Welcome to the Walla Walla County Poor Farm History Website
The Walla Walla County Poor Farm
The Walla Walla County Poor Farm was established in 1891, and at one point included 200 acres extending from the present 12th Street in College Place south to Taumarson Road, and from just east of Myra Road to College Avenue. The farm was owned and run by Walla Walla County as a place where indigent residents could live and work.
Poor Farm residents lived in the large house at the corner of what is now SE Scenic View and Robin Drive. The house, which is still standing, has ten bedrooms and a large attached kitchen. There were various outbuildings on the grounds, and a separate hospital and a tuberculosis sanitarium were connected to the house by covered walkways.
Many of the residents of the farm were ultimately buried in the Poor Farm cemetery at the corner of Mockingbird and Sandpiper in College Place. You will find signage regarding the Poor Farm and the Poor Farm cemetery placed by Walla Walla 2020 at both sites. You can also read a letter from Vernon Jordan, one of the owners of the Poor Farm House who died in 2013, and view additional photos with a narrative, and a map he created of the Poor Farm grounds.
The Poor Farm barn, constructed with wooden pegs in place of nails, is still standing on private property on Robin Drive just north of Scenic View.
A tuberculosis hospital building located behind the farm house has been moved to the corner of Scenic View and Larch where it is in use as a private home. The story of the Poor Farm and the tuberculosis hospital located there is partially told in a novel titled The Diary by Francis Potts, whose mother was employed and whose father was a patient there.
The Poor Farm was closed sometime after the federal Social Security system was created and counties were no longer solely responsible for indigent welfare. The last burial and the closure of the farm took place in about 1954.
The land, except for the cemetery, was then sold by the county and became a dairy farm for many years, before the establishment of a mobile or manufactured home community there. While the Poor Farm barn is used for storage as part of the mobile home park, the vacant Poor Farm house is in separate ownership.
The Poor Farm Cemetery
The Poor Farm Cemetery was also established about 1891. Deceased Poor Farm residents along with unclaimed remains from the Walla Walla County Coroner’s office were buried there in the cemetery in rows running north to south.
Most graves were marked with small concrete cylinders bearing only a number. Upright markers were later placed on several of the graves by friends or family members.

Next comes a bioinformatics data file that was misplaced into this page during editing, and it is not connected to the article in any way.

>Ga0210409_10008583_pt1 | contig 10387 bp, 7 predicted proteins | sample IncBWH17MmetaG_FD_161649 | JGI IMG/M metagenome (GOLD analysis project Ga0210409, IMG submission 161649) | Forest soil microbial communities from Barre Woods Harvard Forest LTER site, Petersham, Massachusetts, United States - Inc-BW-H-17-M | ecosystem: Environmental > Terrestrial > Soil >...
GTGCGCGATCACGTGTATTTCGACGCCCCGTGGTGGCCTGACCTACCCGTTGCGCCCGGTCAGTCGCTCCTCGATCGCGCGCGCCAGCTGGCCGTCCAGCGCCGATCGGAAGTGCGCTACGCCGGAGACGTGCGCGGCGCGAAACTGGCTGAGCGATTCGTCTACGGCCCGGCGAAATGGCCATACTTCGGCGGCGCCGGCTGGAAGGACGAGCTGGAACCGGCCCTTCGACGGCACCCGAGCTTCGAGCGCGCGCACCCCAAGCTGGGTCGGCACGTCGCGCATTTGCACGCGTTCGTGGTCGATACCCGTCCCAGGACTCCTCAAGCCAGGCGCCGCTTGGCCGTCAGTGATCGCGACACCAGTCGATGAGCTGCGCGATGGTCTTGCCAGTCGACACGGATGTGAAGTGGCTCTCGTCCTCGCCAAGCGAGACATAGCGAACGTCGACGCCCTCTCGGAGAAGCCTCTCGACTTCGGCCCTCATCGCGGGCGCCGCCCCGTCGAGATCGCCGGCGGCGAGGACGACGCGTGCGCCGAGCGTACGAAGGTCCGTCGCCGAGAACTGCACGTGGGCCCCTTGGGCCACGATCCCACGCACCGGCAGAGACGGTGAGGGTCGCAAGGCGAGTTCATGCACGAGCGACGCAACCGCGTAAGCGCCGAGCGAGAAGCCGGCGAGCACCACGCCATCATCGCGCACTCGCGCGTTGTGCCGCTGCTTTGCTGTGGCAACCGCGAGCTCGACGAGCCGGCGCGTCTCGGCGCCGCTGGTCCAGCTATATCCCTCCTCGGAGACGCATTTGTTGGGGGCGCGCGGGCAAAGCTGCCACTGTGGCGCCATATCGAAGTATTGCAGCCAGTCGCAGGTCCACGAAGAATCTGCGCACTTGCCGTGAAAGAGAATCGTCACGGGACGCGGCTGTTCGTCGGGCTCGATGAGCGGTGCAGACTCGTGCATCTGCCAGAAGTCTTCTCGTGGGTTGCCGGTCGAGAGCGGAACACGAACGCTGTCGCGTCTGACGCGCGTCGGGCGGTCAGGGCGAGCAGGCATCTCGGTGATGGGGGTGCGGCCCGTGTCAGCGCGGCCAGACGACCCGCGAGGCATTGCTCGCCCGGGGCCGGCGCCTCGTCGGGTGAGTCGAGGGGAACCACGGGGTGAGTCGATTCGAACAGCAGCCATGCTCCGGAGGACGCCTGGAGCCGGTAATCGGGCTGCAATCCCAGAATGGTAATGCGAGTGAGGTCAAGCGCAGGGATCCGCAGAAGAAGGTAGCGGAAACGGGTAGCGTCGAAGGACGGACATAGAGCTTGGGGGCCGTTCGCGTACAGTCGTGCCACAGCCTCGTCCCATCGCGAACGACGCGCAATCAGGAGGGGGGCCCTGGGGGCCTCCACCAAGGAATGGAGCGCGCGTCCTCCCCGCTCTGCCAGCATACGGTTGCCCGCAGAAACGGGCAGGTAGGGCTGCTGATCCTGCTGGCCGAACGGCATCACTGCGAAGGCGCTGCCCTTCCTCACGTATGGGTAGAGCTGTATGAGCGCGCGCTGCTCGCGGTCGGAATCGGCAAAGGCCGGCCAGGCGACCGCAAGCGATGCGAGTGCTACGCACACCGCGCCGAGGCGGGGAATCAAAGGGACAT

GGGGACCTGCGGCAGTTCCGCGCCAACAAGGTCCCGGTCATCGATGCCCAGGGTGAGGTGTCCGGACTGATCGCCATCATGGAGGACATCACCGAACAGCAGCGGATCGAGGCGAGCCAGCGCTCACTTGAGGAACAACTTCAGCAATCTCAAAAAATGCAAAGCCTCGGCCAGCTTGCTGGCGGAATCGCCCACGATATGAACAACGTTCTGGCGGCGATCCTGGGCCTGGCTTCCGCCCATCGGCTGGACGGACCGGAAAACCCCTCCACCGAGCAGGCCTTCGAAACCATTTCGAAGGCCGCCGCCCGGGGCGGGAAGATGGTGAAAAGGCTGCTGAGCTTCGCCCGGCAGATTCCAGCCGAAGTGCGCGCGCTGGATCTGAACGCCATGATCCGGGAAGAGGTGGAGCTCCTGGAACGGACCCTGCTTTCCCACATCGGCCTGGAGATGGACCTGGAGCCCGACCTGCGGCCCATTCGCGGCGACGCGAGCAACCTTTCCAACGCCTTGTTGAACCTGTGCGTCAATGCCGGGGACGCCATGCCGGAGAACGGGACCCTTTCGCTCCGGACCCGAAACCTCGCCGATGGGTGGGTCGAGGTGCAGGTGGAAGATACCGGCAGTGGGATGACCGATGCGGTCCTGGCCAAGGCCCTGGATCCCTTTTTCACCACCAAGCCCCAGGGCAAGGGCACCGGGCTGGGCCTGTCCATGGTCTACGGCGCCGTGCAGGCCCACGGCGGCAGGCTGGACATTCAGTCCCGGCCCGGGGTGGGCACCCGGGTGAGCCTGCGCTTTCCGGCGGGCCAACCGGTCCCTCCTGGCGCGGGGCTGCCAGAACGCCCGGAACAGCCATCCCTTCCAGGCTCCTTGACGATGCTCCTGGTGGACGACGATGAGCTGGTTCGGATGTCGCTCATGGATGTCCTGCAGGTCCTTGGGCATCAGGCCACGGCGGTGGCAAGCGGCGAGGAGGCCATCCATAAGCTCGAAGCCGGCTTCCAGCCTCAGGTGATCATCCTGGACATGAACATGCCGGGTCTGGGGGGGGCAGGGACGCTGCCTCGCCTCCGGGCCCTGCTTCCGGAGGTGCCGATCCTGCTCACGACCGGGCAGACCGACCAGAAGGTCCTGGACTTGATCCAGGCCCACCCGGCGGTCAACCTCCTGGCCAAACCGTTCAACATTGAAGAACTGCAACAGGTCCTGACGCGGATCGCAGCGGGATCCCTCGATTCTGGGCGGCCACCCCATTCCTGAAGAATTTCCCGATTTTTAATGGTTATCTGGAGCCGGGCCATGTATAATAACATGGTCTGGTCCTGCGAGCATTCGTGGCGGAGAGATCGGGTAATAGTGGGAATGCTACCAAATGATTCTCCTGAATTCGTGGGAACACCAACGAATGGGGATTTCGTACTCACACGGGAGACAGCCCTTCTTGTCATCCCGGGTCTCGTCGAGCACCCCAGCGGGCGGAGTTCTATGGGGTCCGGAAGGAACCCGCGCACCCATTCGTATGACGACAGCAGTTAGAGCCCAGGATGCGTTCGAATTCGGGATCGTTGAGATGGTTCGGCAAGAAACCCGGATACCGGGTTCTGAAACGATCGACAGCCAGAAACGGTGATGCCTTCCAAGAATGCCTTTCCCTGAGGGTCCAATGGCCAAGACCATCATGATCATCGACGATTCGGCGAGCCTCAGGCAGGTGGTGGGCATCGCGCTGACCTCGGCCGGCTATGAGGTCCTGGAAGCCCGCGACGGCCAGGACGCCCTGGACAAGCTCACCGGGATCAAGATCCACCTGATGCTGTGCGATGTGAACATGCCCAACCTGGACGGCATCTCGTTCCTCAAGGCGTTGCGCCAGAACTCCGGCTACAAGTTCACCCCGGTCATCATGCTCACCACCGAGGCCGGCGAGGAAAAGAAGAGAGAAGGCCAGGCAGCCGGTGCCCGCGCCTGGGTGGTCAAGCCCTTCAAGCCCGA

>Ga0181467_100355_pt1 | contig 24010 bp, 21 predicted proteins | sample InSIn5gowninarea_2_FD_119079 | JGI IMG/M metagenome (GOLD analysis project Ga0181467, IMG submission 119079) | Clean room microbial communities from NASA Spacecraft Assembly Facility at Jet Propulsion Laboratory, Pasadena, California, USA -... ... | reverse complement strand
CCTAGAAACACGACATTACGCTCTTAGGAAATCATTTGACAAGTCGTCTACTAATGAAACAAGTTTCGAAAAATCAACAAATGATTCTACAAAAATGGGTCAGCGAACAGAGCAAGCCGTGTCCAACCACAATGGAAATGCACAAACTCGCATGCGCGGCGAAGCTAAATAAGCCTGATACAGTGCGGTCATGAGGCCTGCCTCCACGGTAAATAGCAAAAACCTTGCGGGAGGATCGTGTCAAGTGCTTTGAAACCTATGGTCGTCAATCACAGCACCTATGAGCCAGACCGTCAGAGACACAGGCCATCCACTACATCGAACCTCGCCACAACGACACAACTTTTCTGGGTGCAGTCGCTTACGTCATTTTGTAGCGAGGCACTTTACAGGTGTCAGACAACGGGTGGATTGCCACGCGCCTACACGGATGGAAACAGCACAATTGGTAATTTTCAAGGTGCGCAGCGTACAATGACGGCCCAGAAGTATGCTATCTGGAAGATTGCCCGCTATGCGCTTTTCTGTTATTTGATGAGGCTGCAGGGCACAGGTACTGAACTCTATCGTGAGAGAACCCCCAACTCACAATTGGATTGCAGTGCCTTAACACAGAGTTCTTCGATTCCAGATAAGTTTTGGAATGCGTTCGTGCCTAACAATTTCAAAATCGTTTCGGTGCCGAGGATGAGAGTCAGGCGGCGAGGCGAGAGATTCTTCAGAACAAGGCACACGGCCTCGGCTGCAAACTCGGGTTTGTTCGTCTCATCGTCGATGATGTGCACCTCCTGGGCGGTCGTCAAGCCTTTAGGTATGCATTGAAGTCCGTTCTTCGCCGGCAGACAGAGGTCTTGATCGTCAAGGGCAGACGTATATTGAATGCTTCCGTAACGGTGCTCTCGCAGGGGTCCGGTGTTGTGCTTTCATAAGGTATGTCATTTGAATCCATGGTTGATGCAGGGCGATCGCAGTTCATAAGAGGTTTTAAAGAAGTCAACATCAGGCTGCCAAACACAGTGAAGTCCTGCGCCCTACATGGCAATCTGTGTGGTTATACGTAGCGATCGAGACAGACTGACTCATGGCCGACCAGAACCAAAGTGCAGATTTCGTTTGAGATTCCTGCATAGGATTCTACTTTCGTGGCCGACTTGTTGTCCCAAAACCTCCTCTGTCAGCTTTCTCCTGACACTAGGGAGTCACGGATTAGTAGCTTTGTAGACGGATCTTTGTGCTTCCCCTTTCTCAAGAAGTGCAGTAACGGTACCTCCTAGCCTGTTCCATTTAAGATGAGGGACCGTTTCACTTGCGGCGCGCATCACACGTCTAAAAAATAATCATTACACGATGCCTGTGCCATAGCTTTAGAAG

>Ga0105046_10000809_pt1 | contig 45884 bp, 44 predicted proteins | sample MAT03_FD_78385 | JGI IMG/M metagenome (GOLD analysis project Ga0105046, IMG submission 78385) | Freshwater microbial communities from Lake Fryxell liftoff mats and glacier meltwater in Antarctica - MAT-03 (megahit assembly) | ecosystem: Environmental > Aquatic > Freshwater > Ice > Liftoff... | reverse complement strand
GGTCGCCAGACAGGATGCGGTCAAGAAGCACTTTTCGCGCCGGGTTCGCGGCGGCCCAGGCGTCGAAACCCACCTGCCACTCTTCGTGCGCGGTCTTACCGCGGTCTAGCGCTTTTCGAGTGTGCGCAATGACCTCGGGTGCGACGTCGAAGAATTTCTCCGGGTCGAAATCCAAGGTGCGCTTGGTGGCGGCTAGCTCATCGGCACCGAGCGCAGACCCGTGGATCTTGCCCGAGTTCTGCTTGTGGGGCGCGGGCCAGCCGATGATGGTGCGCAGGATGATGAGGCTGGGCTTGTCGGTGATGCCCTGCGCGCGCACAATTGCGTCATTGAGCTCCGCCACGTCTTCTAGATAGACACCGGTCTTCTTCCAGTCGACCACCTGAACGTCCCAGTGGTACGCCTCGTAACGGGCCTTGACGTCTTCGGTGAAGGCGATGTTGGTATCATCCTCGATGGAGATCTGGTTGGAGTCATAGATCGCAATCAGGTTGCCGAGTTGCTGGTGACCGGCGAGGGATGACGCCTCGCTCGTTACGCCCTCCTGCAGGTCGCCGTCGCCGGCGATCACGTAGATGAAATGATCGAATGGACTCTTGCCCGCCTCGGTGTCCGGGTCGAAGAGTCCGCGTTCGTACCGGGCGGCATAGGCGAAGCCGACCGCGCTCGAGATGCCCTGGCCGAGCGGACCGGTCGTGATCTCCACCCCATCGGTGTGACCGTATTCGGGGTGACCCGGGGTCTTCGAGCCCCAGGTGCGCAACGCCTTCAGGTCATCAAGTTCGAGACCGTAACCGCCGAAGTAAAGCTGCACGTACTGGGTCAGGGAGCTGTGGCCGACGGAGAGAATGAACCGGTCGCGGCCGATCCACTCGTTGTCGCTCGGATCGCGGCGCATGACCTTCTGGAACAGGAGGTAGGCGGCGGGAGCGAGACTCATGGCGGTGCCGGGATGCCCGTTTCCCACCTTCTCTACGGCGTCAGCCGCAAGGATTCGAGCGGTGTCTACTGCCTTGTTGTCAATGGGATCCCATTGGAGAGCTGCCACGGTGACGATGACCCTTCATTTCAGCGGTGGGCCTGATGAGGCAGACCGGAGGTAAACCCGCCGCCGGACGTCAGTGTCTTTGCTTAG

The names and location of people buried in the cemetery could be found by consulting records maintained at the county courthouse, which until recently were thought to have been lost.
After the Poor Farm closed and as the adjoining land was being developed as a mobile or manufactured home park, all large grave markers were removed, the small concrete cylinders were covered with soil, grass was planted over them, and playground equipment, footings for which are still visible, was installed on top of the graves. You can still see the graves on Google Maps.
Ownership of the cemetery was transferred by Walla Walla County to the City of College Place in 1965. This and other historic cemeteries are protected from further disturbance by the Washington Historic Cemeteries and Graves Act, adopted in 1990.
A partial list of burials is shown on a sign at the cemetery placed by Walla Walla 2020. A full list of the approximately 700 people buried in the cemetery is shown in the county records, copies of which are available via links in the right sidebar of this page. The last recorded burials in the Poor Farm cemetery took place in the early 1940s.
Thanks to the many individuals and organizations who assisted with this research and effort to learn the history of the Walla Walla County Poor Farm and to honor those who lived and died there, including specifically:
Bill Brown, whose grandfather was a resident of the Poor Farm
Joe Drazan, Photographer
Vern and Velda Jordan, owners of the Poor Farm House
Karen Martin and staff, Walla Walla County Auditor’s Office
Ben Case, Pioneer Title Company
Mary Meeker, Walla Walla 2020 researcher
Chris Baird, Walla Walla 2020 webmaster
Frances Potts, Novelist
Pat Reay & Jon Ricard, along with other employees of the City of College Place
Mark Spinks, Walla Walla County Public Information Officer
Angela Trimm & Kevin McMichael of the Department of Corrections sign shop
Connie Vinti & Diane Harris of the Walla Walla County Commissioners Office
Dell & Lenore Wagner, former owners of the Poor Farm property, and their daughter Gail Wagner Bobbitt
Steve & Theresa Wheeler, Country Estates MHC
We hope you will visit these and other sites in order to learn more about the fascinating history of the Walla Walla area.